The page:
Parkinson's is rarely a cause for celebration. So the launch of the Mark Morris Dance Company's UK Pepperland tour at Sadler's Wells on 20th March was an occasion of especial joy and reaffirmed their commitment to Dance for PD. From their first class for people with Parkinson's in Brooklyn in 2001, Dance for Parkinson's has grown into a worldwide movement. It's years since my discovery of English National Ballet's involvement in the programme and my initial negative response. Taking part in their two-day training for dance professionals was enough to convert me and subsequently participating in the Ipswich classes taught me some of the bonuses of being part of a 'special' group. In 2018 I was one of seven people living with Parkinson's to become an adviser to the Dance for Parkinson's Partnership UK Practice Group and on 21st March this year I attended as a delegate a one-day international symposium on the theme of 'Looking Ahead'. I'm still processing the experience, a challenging and thought-provoking one. The evening saw an extra event hosted by dancer Danielle Teale in partnership with the National Hospital for Neurology and Neurosurgery, which offered a window on ongoing research in the context of a regular dance class at the hospital. I was inspired by the collaborative nature of this enterprise – Danielle is 'still asking the dancers what they want the research question to be' – and also by the news that she is working on other projects incorporating performance work with dancers with Parkinson's. I'm very much hoping to become involved myself at some point.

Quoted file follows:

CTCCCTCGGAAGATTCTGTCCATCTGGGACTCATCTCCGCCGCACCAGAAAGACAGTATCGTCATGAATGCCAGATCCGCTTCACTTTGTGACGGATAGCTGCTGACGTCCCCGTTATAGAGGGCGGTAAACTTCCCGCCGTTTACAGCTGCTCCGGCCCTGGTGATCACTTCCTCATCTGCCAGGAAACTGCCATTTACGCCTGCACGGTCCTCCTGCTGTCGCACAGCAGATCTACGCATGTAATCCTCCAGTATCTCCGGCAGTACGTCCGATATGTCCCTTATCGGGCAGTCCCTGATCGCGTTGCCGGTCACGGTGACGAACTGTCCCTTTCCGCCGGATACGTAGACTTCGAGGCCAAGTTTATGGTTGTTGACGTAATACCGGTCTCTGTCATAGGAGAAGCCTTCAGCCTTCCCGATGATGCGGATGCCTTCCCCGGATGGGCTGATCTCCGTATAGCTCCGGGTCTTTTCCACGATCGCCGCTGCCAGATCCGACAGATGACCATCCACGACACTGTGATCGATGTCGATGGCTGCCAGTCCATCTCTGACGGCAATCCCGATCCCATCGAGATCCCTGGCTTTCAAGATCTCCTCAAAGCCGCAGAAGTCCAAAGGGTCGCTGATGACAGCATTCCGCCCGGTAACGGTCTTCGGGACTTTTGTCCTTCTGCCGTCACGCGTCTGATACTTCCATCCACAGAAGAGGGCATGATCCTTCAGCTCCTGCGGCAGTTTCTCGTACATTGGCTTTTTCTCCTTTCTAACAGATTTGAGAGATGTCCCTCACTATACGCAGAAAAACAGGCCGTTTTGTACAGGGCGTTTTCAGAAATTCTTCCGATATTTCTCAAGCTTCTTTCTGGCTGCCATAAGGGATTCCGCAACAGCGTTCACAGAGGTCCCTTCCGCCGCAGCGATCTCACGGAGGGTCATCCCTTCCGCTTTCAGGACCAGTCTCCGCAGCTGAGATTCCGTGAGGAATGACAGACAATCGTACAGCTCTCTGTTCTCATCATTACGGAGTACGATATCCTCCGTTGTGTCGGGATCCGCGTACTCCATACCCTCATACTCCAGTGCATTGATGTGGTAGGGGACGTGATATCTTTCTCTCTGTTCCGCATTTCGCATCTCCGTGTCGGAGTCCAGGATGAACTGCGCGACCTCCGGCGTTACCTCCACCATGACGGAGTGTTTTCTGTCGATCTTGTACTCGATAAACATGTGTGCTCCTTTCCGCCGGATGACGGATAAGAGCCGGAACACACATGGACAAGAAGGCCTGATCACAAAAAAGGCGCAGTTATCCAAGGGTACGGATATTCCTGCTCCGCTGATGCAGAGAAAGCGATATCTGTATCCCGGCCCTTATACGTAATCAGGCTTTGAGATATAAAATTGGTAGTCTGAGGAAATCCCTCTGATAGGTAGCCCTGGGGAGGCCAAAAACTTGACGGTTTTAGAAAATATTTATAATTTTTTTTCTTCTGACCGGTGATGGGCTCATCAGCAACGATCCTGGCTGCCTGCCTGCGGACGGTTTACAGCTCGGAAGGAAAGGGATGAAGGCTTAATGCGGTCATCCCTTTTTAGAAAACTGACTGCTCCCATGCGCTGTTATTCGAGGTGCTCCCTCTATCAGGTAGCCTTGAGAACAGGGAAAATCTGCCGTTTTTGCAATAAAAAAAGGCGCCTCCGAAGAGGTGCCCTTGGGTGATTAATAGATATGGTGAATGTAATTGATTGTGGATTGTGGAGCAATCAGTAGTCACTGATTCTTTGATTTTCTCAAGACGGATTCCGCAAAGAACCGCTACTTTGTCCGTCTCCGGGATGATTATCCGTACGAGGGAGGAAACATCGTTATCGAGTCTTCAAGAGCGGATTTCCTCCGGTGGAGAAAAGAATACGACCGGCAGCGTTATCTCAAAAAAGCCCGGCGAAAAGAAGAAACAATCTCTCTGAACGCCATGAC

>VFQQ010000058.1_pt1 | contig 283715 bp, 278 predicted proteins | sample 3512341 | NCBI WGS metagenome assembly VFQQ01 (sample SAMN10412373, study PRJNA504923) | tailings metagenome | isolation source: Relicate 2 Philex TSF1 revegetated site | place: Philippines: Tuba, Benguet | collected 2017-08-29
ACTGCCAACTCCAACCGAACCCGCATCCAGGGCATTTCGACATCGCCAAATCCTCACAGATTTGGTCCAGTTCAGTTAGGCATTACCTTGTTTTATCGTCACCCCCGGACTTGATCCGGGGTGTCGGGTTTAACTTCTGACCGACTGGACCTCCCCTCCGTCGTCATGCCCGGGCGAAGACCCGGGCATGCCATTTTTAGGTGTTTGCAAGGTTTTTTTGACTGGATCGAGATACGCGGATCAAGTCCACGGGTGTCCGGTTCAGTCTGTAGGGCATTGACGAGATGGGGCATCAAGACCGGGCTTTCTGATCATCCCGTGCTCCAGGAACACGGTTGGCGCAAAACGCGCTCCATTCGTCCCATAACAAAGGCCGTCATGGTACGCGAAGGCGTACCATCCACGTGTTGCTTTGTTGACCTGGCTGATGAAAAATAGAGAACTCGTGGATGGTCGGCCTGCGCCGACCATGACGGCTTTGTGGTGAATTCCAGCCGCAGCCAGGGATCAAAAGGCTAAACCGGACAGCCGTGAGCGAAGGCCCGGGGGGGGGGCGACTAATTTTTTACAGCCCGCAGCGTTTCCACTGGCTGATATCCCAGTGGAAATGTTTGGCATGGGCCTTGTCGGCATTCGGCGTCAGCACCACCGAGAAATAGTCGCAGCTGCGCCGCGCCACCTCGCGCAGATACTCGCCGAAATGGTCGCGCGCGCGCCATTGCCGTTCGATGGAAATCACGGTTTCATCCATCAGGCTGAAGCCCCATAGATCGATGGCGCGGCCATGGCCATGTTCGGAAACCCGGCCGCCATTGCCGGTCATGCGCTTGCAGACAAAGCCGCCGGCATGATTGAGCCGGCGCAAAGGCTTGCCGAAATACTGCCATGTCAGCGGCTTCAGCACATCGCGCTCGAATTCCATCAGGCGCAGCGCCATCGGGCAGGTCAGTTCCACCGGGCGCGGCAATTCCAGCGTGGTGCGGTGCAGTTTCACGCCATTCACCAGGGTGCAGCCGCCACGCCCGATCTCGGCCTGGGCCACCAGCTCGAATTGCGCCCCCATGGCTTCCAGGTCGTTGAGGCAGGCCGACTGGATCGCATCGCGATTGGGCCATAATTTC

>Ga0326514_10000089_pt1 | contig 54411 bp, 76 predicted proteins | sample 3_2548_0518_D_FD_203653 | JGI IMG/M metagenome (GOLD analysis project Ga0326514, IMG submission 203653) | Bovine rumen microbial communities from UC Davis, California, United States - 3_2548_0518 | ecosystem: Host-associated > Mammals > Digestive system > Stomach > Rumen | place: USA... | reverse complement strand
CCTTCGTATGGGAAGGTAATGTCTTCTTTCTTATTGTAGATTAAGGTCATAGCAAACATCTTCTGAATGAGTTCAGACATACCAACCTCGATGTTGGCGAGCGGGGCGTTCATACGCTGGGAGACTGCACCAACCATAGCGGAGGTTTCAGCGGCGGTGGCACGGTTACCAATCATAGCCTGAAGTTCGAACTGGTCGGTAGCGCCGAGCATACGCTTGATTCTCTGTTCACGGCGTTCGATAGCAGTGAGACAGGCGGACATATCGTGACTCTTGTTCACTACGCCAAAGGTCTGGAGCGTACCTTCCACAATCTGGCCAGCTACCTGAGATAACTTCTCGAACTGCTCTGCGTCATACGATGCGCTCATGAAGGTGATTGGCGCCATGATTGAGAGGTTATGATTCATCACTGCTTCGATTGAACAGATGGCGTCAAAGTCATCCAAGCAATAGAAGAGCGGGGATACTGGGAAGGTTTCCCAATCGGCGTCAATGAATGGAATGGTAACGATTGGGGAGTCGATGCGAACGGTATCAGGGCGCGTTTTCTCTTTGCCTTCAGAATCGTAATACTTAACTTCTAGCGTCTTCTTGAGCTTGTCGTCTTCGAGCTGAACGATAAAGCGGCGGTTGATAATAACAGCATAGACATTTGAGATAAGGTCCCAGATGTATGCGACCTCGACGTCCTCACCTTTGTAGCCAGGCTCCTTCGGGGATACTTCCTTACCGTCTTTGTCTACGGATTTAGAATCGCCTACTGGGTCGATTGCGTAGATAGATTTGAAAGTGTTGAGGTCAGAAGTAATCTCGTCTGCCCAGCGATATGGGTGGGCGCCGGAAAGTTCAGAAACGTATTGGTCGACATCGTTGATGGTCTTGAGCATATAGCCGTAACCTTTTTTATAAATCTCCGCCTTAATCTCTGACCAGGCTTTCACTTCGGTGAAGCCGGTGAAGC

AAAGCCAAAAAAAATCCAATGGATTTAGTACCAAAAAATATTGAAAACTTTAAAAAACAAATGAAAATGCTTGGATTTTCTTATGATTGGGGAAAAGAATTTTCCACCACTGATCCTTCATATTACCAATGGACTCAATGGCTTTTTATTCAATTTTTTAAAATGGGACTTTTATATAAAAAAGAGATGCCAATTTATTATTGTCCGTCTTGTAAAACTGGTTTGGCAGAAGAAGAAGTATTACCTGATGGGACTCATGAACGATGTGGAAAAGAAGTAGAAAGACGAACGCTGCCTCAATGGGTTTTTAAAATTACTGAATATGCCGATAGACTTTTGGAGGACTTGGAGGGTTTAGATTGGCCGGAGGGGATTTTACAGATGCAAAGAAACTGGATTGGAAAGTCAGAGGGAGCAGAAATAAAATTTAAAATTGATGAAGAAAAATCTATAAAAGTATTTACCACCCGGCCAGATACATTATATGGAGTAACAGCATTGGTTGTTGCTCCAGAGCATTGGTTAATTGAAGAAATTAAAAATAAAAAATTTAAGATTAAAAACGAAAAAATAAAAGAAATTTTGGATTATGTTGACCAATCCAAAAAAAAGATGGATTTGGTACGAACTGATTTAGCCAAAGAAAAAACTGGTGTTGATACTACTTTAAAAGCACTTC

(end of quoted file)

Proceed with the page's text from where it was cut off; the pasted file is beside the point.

I'm rather at a loss, though, how to share what seem to me significant experiences although I'm feeling I want to share them, and not just in writing. Or perhaps it's how to integrate them into the rest of my life? Much of what I do and am is separate and also solitary: I live alone, read and write alone (usually), run alone. I'm excited that my book Parkinson’s & the Tango Effect is happening at last – an online conversation with Unbound's editors about the cover this week – although this is something else I struggle to talk about openly. What's more, increasingly I'm finding it difficult to take part fully in social events. This weekend found me perched on the edge of a gathering of friends, unable to contribute even when the conversation turned to something I'm well-practised in: 'me time' or the art of being alone. It begins to feel as if I am the embodiment of the proverbial elephant! I've mentioned before that sinking sensation as my confidence ebbs, an echo I fear of my mother's difficulties in engaging socially as her dementia took hold. Coupled with my troublesome gut, a source of endless low-level misery which threatens to capsize potential travel opportunities and even my tango habit, I can only scuttle away with barely a polite goodbye.
Well. As my own birthday and its small gathering approaches, at least I will be on home turf. I'm looking forward to the Tulip Run on the Sunday morning and to more early miles along the river as spring becomes summer. Weirdly, as my symptoms generally become more taxing, my stability more precarious, I’m finding that running, rather like dancing, seems to take me to a Parkinson’s-free zone. I’m also counting down now to the end of Lent – I'm already thinking of a glass of very good Italian red! – and to reading some of what promise to be wonderful books which have accumulated around me over the last few weeks, Ali Smith’s latest Spring about to be added to the top of the pile. For the rest? I hope for the continued patience of friends. And whilst I can't claim any residual faith in whatever might be 'out there', I will be in the queue as usual outside King's on the morning of Good Friday for the annual 'Ante-Communion & Veneration of the Cross' music & readings and hope that Easter might bring just a taste of what Hopkins described as a 'crimson-cresseted east’.
As Writer in Residence, thoughts from the garden